Reviewed by Anthony Paul Smith, La Salle University "No philosopher has ever expended so much talent, energy and knowledge in celebrating the void purified of all things, except perhaps Socrates -- does [Badiou] not deserve an Aristophanes? Undertaking a philosophical project in the genre of polemic is always dangerous. Amongst contemporary French philosophers, Alain Badiou is a master polemicist. Most of his targets, however, have not been philosophers of talent equal to his own, and so he has rarely risked as much as Laruelle does here. The text begins with a short preface followed by an introduction that together lay out a summary of the text that follows and clearly delineate its purpose.
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Reviewed by Anthony Paul Smith, La Salle University "No philosopher has ever expended so much talent, energy and knowledge in celebrating the void purified of all things, except perhaps Socrates -- does [Badiou] not deserve an Aristophanes? Undertaking a philosophical project in the genre of polemic is always dangerous.
Amongst contemporary French philosophers, Alain Badiou is a master polemicist. Most of his targets, however, have not been philosophers of talent equal to his own, and so he has rarely risked as much as Laruelle does here. The text begins with a short preface followed by an introduction that together lay out a summary of the text that follows and clearly delineate its purpose.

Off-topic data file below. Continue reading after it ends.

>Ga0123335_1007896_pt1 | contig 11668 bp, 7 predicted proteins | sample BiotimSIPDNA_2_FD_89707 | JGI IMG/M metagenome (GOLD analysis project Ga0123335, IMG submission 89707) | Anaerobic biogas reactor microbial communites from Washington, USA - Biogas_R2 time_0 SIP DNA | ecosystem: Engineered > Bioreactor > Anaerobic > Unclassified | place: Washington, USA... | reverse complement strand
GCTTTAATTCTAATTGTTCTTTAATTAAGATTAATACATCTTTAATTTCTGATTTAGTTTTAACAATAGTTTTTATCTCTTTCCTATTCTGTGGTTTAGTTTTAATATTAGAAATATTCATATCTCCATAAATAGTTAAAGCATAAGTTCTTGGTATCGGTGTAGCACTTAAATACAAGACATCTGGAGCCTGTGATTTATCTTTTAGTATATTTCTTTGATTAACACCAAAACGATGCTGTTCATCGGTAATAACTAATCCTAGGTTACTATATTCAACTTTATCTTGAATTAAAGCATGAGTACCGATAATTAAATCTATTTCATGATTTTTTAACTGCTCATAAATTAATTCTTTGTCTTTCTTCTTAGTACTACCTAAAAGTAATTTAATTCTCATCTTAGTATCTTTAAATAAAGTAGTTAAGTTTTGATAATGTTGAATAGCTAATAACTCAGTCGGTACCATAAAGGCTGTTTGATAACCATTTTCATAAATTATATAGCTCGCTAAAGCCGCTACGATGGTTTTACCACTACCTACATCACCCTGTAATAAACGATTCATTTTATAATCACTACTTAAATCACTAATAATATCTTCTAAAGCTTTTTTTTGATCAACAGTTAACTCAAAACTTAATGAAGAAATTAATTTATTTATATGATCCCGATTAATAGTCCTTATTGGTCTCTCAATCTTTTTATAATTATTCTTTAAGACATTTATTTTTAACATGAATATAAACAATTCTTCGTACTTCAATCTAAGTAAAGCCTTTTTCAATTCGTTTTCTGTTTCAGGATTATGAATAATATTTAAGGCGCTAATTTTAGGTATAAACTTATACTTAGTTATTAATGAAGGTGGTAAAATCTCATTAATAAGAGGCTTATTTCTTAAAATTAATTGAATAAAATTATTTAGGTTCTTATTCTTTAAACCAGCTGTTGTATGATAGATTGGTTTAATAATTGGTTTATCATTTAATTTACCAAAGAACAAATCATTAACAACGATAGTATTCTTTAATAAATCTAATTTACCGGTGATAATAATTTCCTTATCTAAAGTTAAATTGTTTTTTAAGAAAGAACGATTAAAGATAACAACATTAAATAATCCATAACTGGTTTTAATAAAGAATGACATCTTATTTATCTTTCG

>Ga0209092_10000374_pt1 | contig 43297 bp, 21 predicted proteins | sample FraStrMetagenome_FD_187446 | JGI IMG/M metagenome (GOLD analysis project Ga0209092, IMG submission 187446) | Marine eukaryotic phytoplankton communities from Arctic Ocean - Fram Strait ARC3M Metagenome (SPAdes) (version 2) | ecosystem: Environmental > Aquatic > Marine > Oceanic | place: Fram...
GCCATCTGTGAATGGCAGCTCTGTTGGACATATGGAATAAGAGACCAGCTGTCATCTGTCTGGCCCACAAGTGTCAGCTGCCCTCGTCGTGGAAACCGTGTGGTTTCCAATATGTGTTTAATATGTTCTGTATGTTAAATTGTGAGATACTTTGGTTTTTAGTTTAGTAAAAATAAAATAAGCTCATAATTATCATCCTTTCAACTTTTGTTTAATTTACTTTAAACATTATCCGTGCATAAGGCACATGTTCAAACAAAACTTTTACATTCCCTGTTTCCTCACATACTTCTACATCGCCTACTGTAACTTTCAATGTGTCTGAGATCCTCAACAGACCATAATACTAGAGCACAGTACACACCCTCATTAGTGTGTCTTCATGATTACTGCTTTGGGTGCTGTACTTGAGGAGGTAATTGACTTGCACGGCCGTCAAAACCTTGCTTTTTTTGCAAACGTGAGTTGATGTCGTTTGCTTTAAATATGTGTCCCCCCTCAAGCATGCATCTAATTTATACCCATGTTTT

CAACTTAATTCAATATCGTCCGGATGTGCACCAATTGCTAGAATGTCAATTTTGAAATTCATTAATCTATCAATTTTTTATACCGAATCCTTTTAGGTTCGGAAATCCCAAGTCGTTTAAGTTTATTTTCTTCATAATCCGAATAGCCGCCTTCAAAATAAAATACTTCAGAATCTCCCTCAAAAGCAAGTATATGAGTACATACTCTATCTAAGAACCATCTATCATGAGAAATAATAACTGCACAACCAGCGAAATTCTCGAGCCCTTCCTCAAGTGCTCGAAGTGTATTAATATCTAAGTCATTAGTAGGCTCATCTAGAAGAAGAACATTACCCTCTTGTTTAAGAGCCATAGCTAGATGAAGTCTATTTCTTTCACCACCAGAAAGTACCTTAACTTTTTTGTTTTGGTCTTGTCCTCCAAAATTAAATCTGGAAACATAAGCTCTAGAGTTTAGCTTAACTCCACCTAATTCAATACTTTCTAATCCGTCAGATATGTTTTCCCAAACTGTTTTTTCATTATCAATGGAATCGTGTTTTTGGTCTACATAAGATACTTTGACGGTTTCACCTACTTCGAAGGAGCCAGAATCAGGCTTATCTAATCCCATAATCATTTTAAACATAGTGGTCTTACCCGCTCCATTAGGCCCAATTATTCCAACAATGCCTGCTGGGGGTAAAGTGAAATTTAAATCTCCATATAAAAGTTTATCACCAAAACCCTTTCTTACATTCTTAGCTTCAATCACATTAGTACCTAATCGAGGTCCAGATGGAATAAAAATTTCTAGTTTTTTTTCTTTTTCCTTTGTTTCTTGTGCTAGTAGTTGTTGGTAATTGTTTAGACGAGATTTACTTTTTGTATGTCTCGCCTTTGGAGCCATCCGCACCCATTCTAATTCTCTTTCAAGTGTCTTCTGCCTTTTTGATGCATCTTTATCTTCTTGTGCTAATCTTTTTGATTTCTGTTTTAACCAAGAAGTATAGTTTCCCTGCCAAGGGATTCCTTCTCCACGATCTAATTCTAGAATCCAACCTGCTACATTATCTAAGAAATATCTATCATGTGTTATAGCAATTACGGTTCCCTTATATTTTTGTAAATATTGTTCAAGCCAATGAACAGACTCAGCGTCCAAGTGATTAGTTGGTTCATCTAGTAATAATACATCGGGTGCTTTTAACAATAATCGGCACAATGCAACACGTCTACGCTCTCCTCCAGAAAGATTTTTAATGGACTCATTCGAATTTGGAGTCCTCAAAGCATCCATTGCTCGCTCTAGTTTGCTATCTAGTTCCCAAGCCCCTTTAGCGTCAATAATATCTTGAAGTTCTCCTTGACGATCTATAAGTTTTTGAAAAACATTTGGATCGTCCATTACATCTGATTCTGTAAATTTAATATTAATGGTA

From here the book takes a break in its polemic to step back and present the parallels and differences between Laruelle and Badiou in "A Brief Synoptic Parallel".
In short, there is a certain similarity between their ideas concerning the relationship of philosophy and other disciplines or forms of knowledge. This surface similarity can be summarized as the claim that philosophy is not sufficient in itself to do its work, but always requires some extra-philosophical material for its own function.
Laruelle then undertakes a more careful examination of those differences in order to spell out where his own project differs and does so, in his view, for the better. Certain key parallels and differences are then expanded in the chapters that follow. From this very programmatic chapter he then moves to two chapters that make up the primary polemic of the book.
Here the target is Badiou the Philosopher. As a polemicist Laruelle is entertaining, often times using self-deprecation as a weapon, such as when he writes, "we need only consider Badiou in himself to see that he is a technically irreproachable philosopher, and an intelligence in excess of us in every way" xxxix.
If the risk of a polemic is that the polemicist falls flat in his own writing, Laruelle quite deftly does not try to meet Badiou punch for punch. He refuses, as he says, to make this book a dialogue because the master will always win. For Laruelle, philosophy must be "mutated" by its engagement with another discipline, and he has set up, in other texts, the theoretical framework for what that change -- in terms of the division of labor between philosophy and extra-philosophical domains -- would look like.
The four truth-conditions, or privileged domains, that philosophy must interact with are science mathematics , politics communism, namely in its Maoist variant for much of his work , love which has as its science psychoanalysis , and art here Badiou has vacillated between poetry and film as the vanguard of the truth in art.
Laruelle gently mocks the notion that there are four -- just these four -- truth-conditions, and he points out he is not the first or only one to do so.